# Why doesn't the bromide anion attack during electrophilic addition of bromine in methanol solvent?

It is known that addition of bromine (in methanol) to ethene will yield 1-bromo-2-methoxyethane. The reaction proceeds with the formation of a bromonium intermediate in the first step. In the second step, methanol attacks either carbon through the lone pair on its oxygen atom. In the last step, the $\ce{CH3OH+}$ loses a proton, which combines with the bromide anion obtained in the first step, to release $\ce{HBr}$ as a by-product.

My question: Why doesn't the $\ce{Br-}$ (obtained in the first step) attack as a nucleophile in the second step?

We know that nucleophilicity is directly proportional to the atom's charge and size. Bromide anion has a unit negative charge as opposed to the neutral oxygen atom in methanol. Bromide anion is also much larger in size. Both these factors favor bromide anion being a much better nucleophile than the neutral oxygen atom in methanol. Yet, the latter only attacks in the second step. Why?

There's a very simple explanation for this. Your reasoning regarding $\ce{Br-}$ being a better nucleophile is absolutely correct. The reason as to why methanol attacks instead of $\ce{Br-}$ is because it is the $\mathsf{\color{red}{solvent}}$. The solvent concentration is simply too high. Only one $\ce{Br-}$ is generated.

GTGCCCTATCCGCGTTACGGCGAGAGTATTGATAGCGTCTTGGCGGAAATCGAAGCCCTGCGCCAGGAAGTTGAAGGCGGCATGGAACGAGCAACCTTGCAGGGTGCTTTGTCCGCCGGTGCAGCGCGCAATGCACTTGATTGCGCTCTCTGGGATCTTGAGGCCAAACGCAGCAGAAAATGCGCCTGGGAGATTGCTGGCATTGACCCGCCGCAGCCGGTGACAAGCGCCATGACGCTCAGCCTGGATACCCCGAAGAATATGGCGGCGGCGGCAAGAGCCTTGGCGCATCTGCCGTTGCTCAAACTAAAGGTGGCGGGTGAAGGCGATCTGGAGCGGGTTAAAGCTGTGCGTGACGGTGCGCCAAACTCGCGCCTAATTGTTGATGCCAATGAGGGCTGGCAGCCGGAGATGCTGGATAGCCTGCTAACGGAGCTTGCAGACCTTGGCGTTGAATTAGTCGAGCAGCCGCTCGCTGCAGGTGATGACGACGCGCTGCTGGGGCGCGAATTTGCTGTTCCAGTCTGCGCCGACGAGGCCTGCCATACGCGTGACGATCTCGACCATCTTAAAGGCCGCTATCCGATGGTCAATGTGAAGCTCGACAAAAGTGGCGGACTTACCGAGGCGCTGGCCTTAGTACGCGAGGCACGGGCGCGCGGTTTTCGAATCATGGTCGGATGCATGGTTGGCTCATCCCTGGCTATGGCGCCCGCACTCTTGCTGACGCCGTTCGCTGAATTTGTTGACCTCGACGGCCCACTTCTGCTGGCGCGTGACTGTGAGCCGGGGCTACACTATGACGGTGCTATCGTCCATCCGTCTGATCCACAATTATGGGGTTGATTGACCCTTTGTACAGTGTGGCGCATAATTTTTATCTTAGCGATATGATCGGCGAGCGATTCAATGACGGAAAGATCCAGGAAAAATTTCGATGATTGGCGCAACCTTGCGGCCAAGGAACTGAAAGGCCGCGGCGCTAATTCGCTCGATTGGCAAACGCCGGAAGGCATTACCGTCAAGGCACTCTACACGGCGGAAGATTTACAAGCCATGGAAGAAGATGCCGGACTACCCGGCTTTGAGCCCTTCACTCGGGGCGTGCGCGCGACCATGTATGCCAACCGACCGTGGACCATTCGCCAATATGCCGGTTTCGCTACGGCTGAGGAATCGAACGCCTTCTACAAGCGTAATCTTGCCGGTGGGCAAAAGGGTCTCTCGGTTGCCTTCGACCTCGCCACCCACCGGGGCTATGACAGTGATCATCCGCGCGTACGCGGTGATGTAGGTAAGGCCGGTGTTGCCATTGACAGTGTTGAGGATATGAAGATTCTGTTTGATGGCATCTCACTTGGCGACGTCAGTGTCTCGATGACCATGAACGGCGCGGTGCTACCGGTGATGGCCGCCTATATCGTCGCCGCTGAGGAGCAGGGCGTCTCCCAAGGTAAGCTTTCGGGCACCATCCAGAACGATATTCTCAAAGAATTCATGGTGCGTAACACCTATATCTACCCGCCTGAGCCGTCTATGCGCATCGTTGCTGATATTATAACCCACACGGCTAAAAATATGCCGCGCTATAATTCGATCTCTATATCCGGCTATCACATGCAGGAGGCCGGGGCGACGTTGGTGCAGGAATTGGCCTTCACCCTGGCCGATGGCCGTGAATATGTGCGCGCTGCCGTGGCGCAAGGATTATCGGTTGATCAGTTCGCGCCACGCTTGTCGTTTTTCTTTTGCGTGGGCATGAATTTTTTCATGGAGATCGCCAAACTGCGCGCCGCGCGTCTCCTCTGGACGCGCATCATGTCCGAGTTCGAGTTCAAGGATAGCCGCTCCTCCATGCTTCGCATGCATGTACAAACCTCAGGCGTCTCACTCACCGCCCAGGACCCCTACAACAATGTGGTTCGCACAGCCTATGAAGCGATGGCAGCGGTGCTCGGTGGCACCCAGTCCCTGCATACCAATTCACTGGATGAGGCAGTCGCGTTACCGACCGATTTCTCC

...when a bromination is done in a nucleophilic solvent—water or methanol, for example—solvent molecules compete with the bromide to open the bromonium ion. As you know, alcohols are much worse nucleophiles than bromide but, because the concentration of solvent is so high (remember—the concentration of water in water is $\pu{55M}$), the solvent gets there first most of the time. This is what happens when isobutene is treated with bromine in methanol. An ether is formed by attack of methanol only at the more substituted end of the bromonium ion.
Note: Concentration of pure methanol is around $\pu{24.75 M}$, calculated from the density given on ChemSpider